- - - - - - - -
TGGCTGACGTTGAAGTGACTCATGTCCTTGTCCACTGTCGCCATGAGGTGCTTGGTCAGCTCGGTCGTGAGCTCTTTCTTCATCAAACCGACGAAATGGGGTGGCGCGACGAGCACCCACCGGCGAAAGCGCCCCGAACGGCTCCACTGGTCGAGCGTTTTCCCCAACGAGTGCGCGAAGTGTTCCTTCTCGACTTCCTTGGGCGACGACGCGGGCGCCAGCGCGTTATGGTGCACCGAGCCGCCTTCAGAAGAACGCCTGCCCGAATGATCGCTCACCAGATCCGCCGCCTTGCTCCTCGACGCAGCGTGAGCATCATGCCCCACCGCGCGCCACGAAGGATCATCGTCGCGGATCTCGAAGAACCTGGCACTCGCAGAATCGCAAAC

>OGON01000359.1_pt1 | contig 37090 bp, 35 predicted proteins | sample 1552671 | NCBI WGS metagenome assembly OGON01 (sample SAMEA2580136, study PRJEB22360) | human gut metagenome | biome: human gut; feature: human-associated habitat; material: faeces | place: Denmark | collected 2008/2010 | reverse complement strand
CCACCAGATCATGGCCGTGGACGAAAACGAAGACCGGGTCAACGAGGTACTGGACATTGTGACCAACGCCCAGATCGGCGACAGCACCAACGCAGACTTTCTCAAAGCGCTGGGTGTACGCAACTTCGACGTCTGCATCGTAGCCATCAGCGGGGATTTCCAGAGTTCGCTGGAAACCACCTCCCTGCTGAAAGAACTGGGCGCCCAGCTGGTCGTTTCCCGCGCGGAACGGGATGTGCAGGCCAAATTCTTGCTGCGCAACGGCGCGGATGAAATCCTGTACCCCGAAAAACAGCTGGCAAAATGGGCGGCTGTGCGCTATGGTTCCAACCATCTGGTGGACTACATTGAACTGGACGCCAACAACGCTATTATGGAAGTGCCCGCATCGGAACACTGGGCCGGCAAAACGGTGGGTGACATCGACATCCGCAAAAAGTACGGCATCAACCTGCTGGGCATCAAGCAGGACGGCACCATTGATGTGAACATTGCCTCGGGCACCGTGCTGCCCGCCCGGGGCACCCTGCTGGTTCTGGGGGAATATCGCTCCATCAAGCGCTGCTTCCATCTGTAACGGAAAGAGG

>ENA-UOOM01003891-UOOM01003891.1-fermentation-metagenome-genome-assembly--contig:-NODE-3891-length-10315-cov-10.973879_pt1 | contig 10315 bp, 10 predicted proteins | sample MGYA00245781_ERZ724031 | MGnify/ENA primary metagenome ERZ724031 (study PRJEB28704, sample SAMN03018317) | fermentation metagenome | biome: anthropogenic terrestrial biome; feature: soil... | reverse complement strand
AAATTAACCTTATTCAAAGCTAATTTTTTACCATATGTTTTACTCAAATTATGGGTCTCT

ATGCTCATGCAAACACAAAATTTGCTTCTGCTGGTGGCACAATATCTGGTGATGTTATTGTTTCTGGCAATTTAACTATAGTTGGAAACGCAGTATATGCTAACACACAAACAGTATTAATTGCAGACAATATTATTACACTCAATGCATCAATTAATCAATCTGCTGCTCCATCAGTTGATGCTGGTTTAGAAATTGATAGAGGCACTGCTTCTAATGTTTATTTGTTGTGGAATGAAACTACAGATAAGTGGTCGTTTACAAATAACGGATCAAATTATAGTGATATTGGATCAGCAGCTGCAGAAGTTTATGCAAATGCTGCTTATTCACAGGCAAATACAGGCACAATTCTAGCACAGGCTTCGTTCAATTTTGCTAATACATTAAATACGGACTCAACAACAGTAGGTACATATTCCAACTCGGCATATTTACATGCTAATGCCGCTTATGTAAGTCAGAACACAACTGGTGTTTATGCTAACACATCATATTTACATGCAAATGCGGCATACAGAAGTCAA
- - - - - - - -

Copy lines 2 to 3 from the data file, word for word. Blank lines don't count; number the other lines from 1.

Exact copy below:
>OGON01000359.1_pt1 | contig 37090 bp, 35 predicted proteins | sample 1552671 | NCBI WGS metagenome assembly OGON01 (sample SAMEA2580136, study PRJEB22360) | human gut metagenome | biome: human gut; feature: human-associated habitat; material: faeces | place: Denmark | collected 2008/2010 | reverse complement strand
CCACCAGATCATGGCCGTGGACGAAAACGAAGACCGGGTCAACGAGGTACTGGACATTGTGACCAACGCCCAGATCGGCGACAGCACCAACGCAGACTTTCTCAAAGCGCTGGGTGTACGCAACTTCGACGTCTGCATCGTAGCCATCAGCGGGGATTTCCAGAGTTCGCTGGAAACCACCTCCCTGCTGAAAGAACTGGGCGCCCAGCTGGTCGTTTCCCGCGCGGAACGGGATGTGCAGGCCAAATTCTTGCTGCGCAACGGCGCGGATGAAATCCTGTACCCCGAAAAACAGCTGGCAAAATGGGCGGCTGTGCGCTATGGTTCCAACCATCTGGTGGACTACATTGAACTGGACGCCAACAACGCTATTATGGAAGTGCCCGCATCGGAACACTGGGCCGGCAAAACGGTGGGTGACATCGACATCCGCAAAAAGTACGGCATCAACCTGCTGGGCATCAAGCAGGACGGCACCATTGATGTGAACATTGCCTCGGGCACCGTGCTGCCCGCCCGGGGCACCCTGCTGGTTCTGGGGGAATATCGCTCCATCAAGCGCTGCTTCCATCTGTAACGGAAAGAGG